MOONRISE Criterion Blu-ray Review


Film Pulse Score

MOONRISE Criterion Blu-ray Review 1
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Blu-ray Release Date: May 8, 2018
Director: Frank Borzage
Runtime: 90 minutes
Purchase: Amazon

This product was provided by Criterion for the purpose of this review. All opinions are our own.

I have some glaring blind spots when it comes to the work of Frank Borzage, and after revisiting Moonrise, one of the few films of his I had seen, on the new Criterion Blu-ray, I intend to rectify that as soon as possible.

The winner of the first Academy Award for Best Director (for 1927’s 7th Heaven), the filmmaker is known for creating complex, relatable characters navigating various distresses. 1948’s Moonrise is certainly no different, though it’s more brooding than Borzage’s other well-known films. The psychological journey is fascinating, all if pristinely captured on the new Criterion disc.

Based on the novel of the same title by Theodore Strauss, Moonrise follows Danny (Dane Clark), a small-town guy who’s been teased and prodded his entire life over the fate of his father, a convicted and executed murderer. A brief, shadowy opening montage succinctly shows the torture from birth to adulthood. When one of the lifelong bullies (a brief appearance by a young Lloyd Bridges) starts in again, Danny snaps and winds up killing him.

Like many crime films and noirs of its era, the story involves an investigation – Danny’s victim was the son of a prominent local banker, inquisitive townsfolk, and an unconventional romance, but the plot is secondary to Danny’s psyche and the struggle to deal with his familial stigma. Meditations on cyclical violence and cruelty are present but not oppressive or preachy, with the film’s themes, and the presentation of them, delving deeper.

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Borzage opens with the execution of Danny’s father, much of it presented in shadow and in in the reflection of puddles from a driving rain. We never see the condemned man’s face, only his feet as he’s led to the gallows and the silhouette of the hanging. Nearly every frame, including a scan of motionless onlookers, could be an impressionistic painting.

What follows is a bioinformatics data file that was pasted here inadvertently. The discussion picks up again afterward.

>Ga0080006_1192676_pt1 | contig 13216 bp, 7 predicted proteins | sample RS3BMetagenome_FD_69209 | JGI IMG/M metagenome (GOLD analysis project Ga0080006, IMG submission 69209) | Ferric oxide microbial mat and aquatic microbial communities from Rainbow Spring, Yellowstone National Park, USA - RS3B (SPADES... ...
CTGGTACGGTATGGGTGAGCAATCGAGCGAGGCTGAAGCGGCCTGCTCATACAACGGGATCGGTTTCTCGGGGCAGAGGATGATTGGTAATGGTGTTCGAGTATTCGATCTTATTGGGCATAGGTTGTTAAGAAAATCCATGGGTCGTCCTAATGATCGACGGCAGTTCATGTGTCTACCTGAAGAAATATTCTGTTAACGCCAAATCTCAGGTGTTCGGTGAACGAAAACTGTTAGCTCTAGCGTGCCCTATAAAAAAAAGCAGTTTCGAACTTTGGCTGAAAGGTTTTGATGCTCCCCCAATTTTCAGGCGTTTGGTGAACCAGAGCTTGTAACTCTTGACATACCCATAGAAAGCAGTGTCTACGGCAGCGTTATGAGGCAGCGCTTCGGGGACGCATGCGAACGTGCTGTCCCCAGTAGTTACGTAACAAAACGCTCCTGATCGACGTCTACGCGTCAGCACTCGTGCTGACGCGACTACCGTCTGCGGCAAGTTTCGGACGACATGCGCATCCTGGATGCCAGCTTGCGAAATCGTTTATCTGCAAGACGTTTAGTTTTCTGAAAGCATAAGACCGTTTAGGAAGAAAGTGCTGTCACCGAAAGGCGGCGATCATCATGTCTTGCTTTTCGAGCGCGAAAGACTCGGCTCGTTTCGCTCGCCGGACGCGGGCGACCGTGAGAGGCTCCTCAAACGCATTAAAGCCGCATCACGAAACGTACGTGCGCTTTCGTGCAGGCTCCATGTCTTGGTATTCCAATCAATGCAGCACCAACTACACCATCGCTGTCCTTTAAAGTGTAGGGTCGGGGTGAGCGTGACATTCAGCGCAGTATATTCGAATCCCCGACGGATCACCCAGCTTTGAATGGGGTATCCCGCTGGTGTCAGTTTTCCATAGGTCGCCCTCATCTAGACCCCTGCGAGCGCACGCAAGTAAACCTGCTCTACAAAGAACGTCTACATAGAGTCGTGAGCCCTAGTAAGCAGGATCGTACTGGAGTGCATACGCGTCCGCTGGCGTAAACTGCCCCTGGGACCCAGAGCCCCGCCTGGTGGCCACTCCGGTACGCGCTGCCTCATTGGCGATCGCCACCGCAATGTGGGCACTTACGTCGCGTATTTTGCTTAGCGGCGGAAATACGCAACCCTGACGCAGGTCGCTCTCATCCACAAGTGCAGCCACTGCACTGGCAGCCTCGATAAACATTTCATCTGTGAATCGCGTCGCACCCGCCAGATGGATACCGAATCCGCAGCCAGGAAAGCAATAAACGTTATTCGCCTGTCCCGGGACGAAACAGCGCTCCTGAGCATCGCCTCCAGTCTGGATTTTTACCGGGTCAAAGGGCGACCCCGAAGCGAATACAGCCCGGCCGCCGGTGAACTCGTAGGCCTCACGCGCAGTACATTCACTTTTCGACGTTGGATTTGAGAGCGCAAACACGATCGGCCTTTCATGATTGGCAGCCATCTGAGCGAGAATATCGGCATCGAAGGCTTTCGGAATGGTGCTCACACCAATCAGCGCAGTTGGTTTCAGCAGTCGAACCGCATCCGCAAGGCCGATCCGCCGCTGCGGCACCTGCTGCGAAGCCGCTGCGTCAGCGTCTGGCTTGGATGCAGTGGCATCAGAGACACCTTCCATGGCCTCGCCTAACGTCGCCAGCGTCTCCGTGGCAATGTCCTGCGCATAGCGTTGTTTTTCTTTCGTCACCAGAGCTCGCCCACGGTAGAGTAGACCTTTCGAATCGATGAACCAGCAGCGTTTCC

That event certainly casts a long shadow over the life of Danny; cutting directly to the dark outline of a doll in a baby’s crib sets the gloomy tone. Criterion sets a similar mood in their typically beautiful cover art, which shows a negative-space noose around Danny’s neck.

After the violent act, the film becomes an examination of Danny, Borzage’s camera tracking nervous pacing and the facial discomfort in Clark’s retrained yet soulful performance. The few times we see Danny’s POV, including driving erratically through a rainstorm or while on a Ferris wheel a few cars away from the local sheriff, it’s during moments of escalated panic. We’re able to experience the anxiety and then observe the character as he attempts to suppress it. In another layer of cruel irony, Danny interacts with many people who are genuinely nice to him, but even cordial conversations can be, understandably, construed as antagonistic to the put-upon man.

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The nuance of the visuals and Charles F. Haas’ screenplay is paid of wonderfully in a climax that intensifies tension only to make swerves atypical to the genre. Instead of piling on the despair, the film reaches a hopeful conclusion that doesn’t feel manufactured.

Displayed in its original 1.37:1 aspect ratio and featuring a newly restored 4K transfer, the Criterion presentation of Moonrise is stunning. The layered contrasts of the black and white cinematography are astoundingly crisp, adding to the physical reality of Borzage’s rich compositions. Sound also plays an important role in the film – Daniel J. Bloomberg won an Academy Award for the sound recording, and the uncompressed monaural soundtrack is robust.

The only lament regarding Criterion’s package is the comparatively light set of special features. There’s an insightful essay from critic Philip Kemp and an interesting conversation between film historian Peter Cowie and Herve Dumont, author of Frank Borzage: The Life and Films of a Hollywood Romantic, but sadly, the discussion is only about 15 minutes long.

Based on the quality of the film and Criterion’s immaculate audio/visual exhibition, Moonrise is definitely recommended, I just wish there were more supplements to dive into.